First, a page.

Sunday , March 25, 2018 - 4:00 AM2 comments
Novelty generates interest and excitement. Repetition creates boredom and indifference. We want things new and fresh, so we flock to "the new" in our consumerist hunger: books, movies, music, television, the newest hair and clothing-style crazes. We're addicted to novelty. When we go to Costco or Best Buy, we go to find the newest foodstuffs or the most tricked-out gadgets they have to offer. We subscribe to the newspaper, not the oldspaper.
Even within our collective reaction to history-changing disasters, we focus on the most recent, which then supplants a prior catastrophe. Dec. 7 no longer lives in infamy because Sept. 11 is now supercharged and fixed within more recent generations’ memory. Columbine gave way to Sandy Hook, which gave way to Parkland. Hurricanes Katrina, then Sandy, surrendered to Maria. Our fickle societal focus doesn't mitigate the previous disaster’s impact on the people directly involved. However, these shifts do represent our constant fascination with "the new."
I wonder if we do ourselves a disservice by our constant fixation on what's novel. If society attended a meditation retreat, the even-tempered instructor would probably have a meltdown and run screaming from the serene, seafoam-color room, because we'd all be acting like a bunch of sugar-infused Kindergarteners after someone opened the cages of the class pets (two lizards, a snake and three mice). Collectively, it seems, we're incapable of focusing on anything for more than a nanosecond. The constant stream of news through our phones, computers, feeds, and televisions is a distraction. These distractions not only impact our everyday existences, they detract from the most meaningful things in our lives and our communities.
I could write about the $1.3 trillion budget passed this week, the budget that buys us a little time for a few months before the inevitable government shutdown talk begins again
Or I could jump on the Facebook data-breach bandwagon and urge everyone to get off social media and to more rigorously protect their privacy. Or I could opine on how we should regulate technology companies so they don’t abuse all the information culled from data-crunching our social interactions.
However, if I've been fortunate enough to hold your attention this far, my voice is probably little more than another stray note in the dissonant symphony we call “news.” The "new" news comes at us so fast, we can only comment on it like sports commentators watching the game. But no sweat trickles down the sportscaster’s brow as he strives to entertain and engage viewers as he describes the happenings on the court. He has no influence on the game. Just like me and other columnists who spout off in the paper. We don't change anything, including minds. Whatever we write, no matter how controversial the subjects, readers, like sports fans, respond with predetermined opinions, based on whatever side of the political arena they've chosen, surrounded by other screaming fans, rooting for their team.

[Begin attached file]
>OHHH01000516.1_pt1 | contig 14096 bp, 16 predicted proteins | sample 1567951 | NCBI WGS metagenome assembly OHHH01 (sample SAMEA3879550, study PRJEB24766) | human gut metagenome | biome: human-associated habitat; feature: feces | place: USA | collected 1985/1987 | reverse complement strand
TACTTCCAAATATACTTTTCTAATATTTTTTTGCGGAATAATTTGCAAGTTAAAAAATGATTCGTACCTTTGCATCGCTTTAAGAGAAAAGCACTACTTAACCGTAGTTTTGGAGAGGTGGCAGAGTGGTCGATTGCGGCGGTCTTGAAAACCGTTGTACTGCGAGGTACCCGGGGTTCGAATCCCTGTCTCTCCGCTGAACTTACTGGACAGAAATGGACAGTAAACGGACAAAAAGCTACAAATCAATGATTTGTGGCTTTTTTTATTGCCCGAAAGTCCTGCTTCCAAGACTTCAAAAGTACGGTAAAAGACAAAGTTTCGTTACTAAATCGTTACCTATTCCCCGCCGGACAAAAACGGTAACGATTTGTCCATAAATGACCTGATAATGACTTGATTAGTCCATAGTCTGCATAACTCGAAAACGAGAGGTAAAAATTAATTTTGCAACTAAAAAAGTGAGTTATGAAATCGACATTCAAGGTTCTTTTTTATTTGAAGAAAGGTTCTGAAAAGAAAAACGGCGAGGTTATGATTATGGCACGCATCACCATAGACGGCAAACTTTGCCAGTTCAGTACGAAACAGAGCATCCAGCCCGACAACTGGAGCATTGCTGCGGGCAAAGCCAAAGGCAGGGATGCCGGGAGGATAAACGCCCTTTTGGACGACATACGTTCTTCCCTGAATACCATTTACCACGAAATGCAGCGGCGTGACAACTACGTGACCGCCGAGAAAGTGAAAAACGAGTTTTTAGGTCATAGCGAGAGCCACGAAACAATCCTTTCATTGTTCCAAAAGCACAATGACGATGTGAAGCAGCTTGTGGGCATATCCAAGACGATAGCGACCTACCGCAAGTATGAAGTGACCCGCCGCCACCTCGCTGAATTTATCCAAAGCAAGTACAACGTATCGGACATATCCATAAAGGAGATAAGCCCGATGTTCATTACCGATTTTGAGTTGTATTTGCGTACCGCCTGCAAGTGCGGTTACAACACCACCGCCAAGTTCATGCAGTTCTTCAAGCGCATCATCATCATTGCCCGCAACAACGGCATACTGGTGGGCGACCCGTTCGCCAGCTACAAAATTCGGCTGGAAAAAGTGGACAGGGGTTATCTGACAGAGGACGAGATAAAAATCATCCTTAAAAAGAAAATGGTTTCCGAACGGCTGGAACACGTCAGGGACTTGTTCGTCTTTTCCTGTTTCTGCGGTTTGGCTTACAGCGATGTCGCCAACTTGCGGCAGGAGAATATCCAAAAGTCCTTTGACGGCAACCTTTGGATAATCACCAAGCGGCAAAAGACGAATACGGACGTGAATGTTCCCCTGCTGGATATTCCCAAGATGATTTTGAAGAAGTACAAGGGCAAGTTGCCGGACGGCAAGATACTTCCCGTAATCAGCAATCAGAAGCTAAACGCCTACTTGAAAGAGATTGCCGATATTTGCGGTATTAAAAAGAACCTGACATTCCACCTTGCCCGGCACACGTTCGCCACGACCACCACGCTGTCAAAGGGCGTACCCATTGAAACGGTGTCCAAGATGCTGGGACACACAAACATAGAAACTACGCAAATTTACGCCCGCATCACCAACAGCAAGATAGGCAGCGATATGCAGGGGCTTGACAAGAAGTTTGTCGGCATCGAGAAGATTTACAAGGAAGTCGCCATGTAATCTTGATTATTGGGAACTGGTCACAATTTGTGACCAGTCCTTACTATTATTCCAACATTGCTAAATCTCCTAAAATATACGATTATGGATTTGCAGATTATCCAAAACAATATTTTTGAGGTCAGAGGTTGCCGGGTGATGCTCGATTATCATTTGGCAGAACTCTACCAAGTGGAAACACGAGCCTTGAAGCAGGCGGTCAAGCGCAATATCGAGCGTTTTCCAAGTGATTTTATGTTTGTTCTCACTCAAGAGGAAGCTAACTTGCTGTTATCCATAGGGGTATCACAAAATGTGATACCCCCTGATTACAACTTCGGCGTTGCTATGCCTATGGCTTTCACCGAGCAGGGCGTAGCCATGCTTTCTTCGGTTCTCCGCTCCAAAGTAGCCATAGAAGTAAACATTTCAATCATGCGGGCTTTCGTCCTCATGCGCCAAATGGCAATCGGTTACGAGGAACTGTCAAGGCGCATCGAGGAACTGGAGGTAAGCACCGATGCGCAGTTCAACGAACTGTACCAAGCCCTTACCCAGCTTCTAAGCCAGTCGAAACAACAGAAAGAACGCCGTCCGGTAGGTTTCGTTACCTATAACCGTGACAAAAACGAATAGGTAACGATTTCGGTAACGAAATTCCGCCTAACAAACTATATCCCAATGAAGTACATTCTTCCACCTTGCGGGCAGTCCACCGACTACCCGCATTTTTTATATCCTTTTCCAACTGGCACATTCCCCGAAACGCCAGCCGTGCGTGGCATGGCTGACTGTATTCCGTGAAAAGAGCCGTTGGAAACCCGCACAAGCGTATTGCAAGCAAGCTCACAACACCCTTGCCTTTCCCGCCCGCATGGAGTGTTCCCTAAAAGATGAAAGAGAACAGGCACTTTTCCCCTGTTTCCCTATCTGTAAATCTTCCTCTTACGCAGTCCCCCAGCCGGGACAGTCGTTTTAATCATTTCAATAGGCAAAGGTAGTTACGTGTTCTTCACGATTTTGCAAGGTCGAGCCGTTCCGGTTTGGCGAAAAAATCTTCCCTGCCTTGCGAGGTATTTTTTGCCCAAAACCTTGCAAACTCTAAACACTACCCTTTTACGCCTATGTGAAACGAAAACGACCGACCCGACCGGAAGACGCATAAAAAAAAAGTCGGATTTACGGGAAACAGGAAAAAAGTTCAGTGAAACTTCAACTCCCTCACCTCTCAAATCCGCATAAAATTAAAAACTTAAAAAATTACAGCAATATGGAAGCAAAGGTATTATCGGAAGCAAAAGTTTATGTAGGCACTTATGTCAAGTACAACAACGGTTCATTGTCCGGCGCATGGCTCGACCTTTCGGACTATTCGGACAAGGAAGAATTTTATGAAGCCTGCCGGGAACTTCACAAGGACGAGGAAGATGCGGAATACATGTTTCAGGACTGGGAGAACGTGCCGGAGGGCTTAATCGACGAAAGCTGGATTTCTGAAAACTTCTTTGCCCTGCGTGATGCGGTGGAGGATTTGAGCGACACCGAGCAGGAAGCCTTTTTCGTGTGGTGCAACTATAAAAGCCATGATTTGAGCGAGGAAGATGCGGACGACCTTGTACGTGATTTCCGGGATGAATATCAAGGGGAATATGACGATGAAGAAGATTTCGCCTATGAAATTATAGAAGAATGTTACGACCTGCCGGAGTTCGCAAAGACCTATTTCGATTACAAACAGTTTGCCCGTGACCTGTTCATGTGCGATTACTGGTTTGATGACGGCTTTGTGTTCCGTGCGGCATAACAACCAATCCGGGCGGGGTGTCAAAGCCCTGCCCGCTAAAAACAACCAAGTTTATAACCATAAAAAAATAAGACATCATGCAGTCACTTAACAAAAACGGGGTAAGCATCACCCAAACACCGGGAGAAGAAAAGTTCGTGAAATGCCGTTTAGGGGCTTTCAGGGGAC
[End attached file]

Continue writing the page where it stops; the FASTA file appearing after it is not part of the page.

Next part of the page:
The news is a river flowing around us, but it doesn’t even nudge us out of its path as we wake up, make breakfast and go about our day. The river of news may fork into news of trouble and danger, or entertainment news and novelty. Entertainment news is the spoonful of sugar that allows us to absorb all the “bad” news without getting so uncomfortable that we aren’t entertained. We want to wade in the warm waters of novelty news as we watch the rabid rapids of trouble from a distance.
Yet most of our existence remains in the daily grind of common events, not the events we call “news.” Despite all our focus on "the new," our true humanity and ability to progress comes from our daily efforts and making unseen, new improvements. We change the world by doing things that we don’t talk about in newspapers: day-to-day choices that add something positive to our communities, and living lives not just for "you and yours," or "me and mine," but for the good of all. This is not a new idea, by any stretch.
And that kind of novelty, those small changes we make in that direction, is what makes up our life, our communities, and our very human connection to each other. Not "the new," and certainly not the news.
So what was I going for today? Something new. A new way to think about news, our lives and communities — and an old way to do something about them.
E. Kent Winward is an Ogden attorney. Twitter: @KentWinward.
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